He shrugged. “I think I’d rather be here right now, might as well get paid for it, right?”

Dieter’s voice came back. “You on speaker?”

“Yeah. Just a sec.” He waved Boris and Conner away and held the phone up to his ear. “Okay, Tuck and Meg still there?”

“No. They’re getting changed. I’m about to get in the shower. So what the hell woke me up?”

“Sorry. I didn’t think it would affect you. I’ve never been connected to someone like we are and well I never tried that before that either.”

“What’d you do?”

“Protection spell on the Inn and I tried to reach out to Gus and Luca.”

“And?”

“I couldn’t feel them. They’re not there.”

“Not there… you mean. Oh hell.”

“No. No, I think they’re just too far away. I mean, it’s Orlando. And, come to think of it, if they were dead it might have been easier to find them.”

“What?”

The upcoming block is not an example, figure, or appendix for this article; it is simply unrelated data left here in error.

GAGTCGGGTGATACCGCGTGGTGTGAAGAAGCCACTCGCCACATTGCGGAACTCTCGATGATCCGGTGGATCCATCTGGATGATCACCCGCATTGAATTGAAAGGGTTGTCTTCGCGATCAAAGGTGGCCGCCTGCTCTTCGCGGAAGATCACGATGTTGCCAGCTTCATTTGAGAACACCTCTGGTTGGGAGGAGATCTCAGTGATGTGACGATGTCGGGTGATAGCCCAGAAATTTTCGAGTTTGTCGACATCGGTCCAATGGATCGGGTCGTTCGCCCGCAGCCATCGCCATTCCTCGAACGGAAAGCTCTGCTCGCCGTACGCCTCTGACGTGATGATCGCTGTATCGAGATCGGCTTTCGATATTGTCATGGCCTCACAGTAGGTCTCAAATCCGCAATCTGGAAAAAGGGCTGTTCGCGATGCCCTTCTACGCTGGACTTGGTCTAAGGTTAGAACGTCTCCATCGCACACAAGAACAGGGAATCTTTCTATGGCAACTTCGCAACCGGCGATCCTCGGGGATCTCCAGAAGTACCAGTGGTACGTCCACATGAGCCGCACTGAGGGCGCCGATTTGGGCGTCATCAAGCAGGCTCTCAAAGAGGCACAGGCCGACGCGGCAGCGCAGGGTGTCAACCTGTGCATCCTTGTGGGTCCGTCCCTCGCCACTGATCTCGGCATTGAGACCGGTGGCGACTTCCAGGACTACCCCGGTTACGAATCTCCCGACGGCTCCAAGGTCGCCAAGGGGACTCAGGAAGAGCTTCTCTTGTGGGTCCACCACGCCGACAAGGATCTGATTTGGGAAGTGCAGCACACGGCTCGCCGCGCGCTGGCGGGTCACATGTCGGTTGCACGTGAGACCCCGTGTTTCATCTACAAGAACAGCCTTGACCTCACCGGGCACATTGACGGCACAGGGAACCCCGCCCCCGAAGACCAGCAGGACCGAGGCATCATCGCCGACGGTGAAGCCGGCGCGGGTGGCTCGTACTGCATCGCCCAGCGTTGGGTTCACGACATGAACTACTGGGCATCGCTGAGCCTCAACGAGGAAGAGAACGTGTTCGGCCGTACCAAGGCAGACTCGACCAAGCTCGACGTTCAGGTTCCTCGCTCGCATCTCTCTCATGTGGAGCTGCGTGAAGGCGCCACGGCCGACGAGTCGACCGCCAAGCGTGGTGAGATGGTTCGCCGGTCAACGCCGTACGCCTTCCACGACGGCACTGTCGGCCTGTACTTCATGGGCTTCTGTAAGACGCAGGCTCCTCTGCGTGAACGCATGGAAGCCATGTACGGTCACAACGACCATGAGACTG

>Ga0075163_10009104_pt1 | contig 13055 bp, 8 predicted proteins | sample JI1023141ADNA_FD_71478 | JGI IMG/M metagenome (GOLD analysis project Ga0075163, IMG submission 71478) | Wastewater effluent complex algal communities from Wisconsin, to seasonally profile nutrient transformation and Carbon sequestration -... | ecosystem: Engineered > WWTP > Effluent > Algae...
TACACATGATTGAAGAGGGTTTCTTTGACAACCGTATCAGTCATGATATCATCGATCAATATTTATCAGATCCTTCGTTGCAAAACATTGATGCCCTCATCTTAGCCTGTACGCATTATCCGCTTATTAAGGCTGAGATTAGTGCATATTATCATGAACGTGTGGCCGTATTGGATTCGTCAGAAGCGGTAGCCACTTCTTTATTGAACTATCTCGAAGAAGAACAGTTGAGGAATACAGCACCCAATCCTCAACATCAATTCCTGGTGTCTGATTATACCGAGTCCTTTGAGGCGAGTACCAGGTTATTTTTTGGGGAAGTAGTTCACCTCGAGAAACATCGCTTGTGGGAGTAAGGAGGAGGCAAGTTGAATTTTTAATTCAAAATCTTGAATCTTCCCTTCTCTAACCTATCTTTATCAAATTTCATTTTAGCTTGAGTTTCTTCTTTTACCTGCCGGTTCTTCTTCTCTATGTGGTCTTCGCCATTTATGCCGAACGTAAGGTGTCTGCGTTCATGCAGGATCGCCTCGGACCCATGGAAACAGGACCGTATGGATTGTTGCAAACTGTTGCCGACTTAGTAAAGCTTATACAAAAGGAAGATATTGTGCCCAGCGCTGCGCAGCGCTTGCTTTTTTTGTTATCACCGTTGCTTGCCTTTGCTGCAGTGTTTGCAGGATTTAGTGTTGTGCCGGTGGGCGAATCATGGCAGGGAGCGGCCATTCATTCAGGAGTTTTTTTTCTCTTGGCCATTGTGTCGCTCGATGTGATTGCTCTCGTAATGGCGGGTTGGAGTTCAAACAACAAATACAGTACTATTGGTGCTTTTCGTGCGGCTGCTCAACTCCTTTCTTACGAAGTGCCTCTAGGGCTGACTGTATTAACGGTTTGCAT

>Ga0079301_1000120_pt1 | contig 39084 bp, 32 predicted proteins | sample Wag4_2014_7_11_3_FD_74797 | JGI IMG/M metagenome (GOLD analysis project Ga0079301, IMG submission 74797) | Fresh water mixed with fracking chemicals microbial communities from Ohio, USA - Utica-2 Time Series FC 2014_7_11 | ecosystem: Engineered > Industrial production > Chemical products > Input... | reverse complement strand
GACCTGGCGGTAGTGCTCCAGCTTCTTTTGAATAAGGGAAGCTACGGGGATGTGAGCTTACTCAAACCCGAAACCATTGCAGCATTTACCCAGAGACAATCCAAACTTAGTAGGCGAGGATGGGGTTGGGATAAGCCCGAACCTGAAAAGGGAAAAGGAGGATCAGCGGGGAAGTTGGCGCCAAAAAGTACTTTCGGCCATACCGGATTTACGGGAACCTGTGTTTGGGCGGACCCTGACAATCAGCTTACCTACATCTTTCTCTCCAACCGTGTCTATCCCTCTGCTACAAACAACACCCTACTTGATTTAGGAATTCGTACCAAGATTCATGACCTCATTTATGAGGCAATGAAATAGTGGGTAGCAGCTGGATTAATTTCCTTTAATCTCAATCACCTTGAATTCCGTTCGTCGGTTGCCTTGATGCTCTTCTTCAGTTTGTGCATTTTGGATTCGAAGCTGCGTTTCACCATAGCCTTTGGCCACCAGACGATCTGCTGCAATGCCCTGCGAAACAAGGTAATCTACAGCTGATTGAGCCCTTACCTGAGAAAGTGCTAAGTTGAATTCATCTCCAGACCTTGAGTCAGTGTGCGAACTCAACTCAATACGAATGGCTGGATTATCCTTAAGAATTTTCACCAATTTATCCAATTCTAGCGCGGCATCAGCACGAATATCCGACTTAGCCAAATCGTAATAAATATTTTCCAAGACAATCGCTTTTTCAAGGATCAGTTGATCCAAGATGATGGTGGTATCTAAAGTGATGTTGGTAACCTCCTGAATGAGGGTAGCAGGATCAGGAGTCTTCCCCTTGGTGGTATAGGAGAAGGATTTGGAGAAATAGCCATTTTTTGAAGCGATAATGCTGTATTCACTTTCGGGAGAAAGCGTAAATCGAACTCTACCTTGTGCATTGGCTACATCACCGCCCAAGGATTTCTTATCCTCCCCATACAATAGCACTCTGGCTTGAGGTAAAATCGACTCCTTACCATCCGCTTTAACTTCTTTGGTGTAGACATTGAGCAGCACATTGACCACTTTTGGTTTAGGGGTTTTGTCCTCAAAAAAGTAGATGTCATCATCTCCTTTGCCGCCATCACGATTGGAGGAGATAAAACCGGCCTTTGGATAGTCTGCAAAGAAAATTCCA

“Well their spirits would have been free, right? Distance doesn’t matter then does it?”

“You’re asking me? I hate this magic shit.”

“I know. Get in the shower. I need to see you.”

“Me too.”

The call ended. He closed his eyes again and leaned back in his chair. He thought about going back down to his office and getting a drink from his private stock. But that didn’t feel right. He needed to be here with his guest, his community, his family.

“Oh hell, he’s got hostages now! Why don’t they take him out people are dying in there?”

Someone else said, “They think he has a bomb. He could take out the whole building.”

Yanko stood up and backed away. Backed out onto the seconded floor terrace. He needed air.


Read Part 02


 

Author: Stephen del Mar

Stephen del Mar lives in the Tampa Bay area and writes in the Southern Literary tradition. His stories are character driven with rich settings. They often have a touch of the paranormal, supernatural, or magical realism. Although he writes about serious subjects, they are sweetened with humor and wit. He says, "It's a southern thing."